Playing Defense Investing in arms stocks requires strategic thinking.
By David Futrelle and Nick Pachetti, with Pablo Galarza

(MONEY Magazine) – No one knows precisely what President Bush's "new kind of war" against terrorism will look like--as Defense Secretary Donald Rumsfeld soberly notes, our opponents "operate in the shadows and we have to deal with them in the shadows"--but one thing seems clear: The Sept. 11 terrorist assault on America has ended, at least for now, a protracted and prickly debate over defense spending.

Before the attacks, Congress was struggling to figure out how to pay for an increase in military spending without raiding the Social Security "lockbox" that both parties declared sacrosanct in the last election. After the attacks, newly unified lawmakers hustled to hike the defense budget to roughly $345 billion--Bush had originally asked for $325 billion--with little fretting over the financing. Supplemental spending will push the total even higher, and in today's atmosphere it seems that the military will get "everything it wants and more," says Christopher Hellman of the nonpartisan Center for Defense Information.

So too, it seems, will the defense contractors that supply the armed forces with everything from high-tech radar systems to guided missiles to unmanned surveillance planes. That's why defense shares soared after the markets reopened in September, even as the major stock indexes swooned. Raytheon, which makes missiles and other munitions that could be in heavy demand now that the U.S. has launched major strikes against Osama bin Laden and his pals, jumped 37% in the first two weeks of trading after Sept. 11; Northrop Grumman, big in radar and unmanned aircraft, rose 24%. Lockheed Martin, the aerospace giant, and tank and ship builder General Dynamics both saw percentage gains in the mid-teens. Shares in smaller stocks spiked as well, with encryption specialist L-3 Communications and munitions maker Alliant Techsystems rocketing 41% and 28%, respectively (see "A Second Line of Defense" on page 56).

Everybody wins--at least at first

Still, the ultimate impact on defense spending may be smaller than many investors think (more on this twist later). In the short run, however, all major defense contractors should benefit from the rush of new money. That's because after a decade of cutbacks and industry consolidation, there are only a handful of big contractors left, and each has its fingers in a diverse set of military-related businesses. Raytheon, best known for high-tech missiles like Tomahawks, also makes radar and night-vision systems. Lockheed deals not only in jets but also in satellites and software. Northrop Grumman makes ships in addition to electronic systems. General Dynamics, builder of ships and tanks, also specializes in secure communications. The only major contractor facing significant problems is Boeing--not because of any troubles in its defense businesses but because nearly two-thirds of its revenue comes from the struggling commercial airline sector.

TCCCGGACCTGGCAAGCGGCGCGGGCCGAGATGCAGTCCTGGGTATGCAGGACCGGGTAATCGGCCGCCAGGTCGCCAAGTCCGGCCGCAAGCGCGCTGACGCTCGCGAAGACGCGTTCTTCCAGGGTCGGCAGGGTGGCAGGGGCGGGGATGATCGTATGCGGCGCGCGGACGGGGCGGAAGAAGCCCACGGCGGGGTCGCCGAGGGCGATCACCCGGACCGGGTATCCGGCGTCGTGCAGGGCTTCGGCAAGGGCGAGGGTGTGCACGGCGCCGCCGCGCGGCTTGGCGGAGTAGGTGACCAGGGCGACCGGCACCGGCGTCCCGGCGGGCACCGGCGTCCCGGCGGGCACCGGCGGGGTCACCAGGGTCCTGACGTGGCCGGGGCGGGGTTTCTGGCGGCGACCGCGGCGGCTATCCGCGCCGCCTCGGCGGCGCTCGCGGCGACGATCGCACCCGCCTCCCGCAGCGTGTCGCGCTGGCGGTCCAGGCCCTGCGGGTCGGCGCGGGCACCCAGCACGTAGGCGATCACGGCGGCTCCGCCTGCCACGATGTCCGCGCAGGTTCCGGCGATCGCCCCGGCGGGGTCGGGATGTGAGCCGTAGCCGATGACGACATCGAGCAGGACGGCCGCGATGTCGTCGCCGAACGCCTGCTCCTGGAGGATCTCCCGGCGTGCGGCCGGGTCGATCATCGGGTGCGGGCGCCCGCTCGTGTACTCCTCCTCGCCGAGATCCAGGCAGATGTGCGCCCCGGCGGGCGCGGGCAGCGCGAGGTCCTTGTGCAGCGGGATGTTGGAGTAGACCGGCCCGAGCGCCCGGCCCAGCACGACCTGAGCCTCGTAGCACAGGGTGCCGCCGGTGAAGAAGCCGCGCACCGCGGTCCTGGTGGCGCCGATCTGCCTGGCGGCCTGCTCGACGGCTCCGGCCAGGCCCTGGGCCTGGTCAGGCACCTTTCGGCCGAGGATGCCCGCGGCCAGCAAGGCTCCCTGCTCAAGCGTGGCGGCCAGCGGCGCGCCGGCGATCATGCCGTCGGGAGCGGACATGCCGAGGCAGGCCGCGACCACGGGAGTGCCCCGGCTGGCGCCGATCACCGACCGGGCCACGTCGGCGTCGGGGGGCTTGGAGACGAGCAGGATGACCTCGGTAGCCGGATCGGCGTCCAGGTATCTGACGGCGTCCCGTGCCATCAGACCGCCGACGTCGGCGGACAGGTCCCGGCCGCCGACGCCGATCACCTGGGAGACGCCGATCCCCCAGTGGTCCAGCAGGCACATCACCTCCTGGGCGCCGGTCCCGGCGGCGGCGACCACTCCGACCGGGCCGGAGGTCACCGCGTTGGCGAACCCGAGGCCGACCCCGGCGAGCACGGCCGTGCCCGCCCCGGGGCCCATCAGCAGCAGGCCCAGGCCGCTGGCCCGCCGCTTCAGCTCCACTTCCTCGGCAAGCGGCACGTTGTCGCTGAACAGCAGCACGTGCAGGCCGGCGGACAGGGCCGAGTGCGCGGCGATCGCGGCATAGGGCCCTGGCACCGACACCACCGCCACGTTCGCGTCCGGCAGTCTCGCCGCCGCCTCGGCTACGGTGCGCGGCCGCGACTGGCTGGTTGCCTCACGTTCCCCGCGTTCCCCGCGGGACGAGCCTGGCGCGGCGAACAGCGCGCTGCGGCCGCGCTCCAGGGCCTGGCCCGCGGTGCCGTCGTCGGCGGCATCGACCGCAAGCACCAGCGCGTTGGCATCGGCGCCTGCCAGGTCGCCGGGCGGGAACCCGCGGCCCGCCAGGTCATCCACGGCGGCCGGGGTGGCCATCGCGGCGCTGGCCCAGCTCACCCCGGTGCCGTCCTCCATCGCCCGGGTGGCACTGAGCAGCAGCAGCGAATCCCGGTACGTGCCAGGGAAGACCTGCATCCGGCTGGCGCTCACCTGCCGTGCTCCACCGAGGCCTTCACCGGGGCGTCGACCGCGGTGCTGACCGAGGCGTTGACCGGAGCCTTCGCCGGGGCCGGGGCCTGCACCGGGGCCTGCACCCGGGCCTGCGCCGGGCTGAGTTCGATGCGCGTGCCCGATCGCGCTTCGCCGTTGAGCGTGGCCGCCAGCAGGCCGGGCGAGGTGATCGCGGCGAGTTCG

While there's no doubt that virtually every company in the industry stands to benefit, two in particular could separate from the pack. Northrop Grumman is well positioned to benefit from an extra emphasis on electronics and information technology, which made up a third of its $7.6 billion in revenue last year. A decade ago, the company (then simply Northrop) was known mostly for its batwinged B-2 Stealth bomber. But during the post-Cold War slowdown in defense spending, it began to seem a tad profligate to spend as much as $2 billion on any bomber, even one invisible to radar, and George Bush the Elder capped the program at 20 bombers in 1992.

Seeing the handwriting on the wall, CEO Kent Kresa reoriented his stodgy company toward the electronics and info-tech systems that he expected would be in heavy demand as the military itself adjusted to a changed world. (As an executive in Northrop's Ventura division, Kresa had seen the promise of unmanned aeronautical vehicles as far back as the 1970s.) Now his moves look prescient. Even before Sept. 11, Defense Secretary Rumsfeld had been pushing the military to look beyond its reliance on Soviet-era attitudes and equipment, and the current crisis seems likely to accelerate his attempts at what he calls "military transformation."

Rumsfeld's approach fits Northrop's. Despite their recent run-up, shares are trading at 16.5 times estimated 2002 earnings, something of a discount to the average contractor's 18.2 P/E. Analyst Christopher Mecray at Deutsche Banc Alex. Brown suggests that Northrop should benefit markedly "from a low-level-conflict scenario that would require enhanced intelligence assets as well as possible new demand for electronic warfare products, unmanned aerial vehicles and airborne radars." (Sounds an awful lot like Afghanistan.) Of particular interest to the Pentagon: Northrop's Global Hawk, an unmanned surveillance plane that can gather crucial intelligence data while flying high above potential targets--without risking American lives.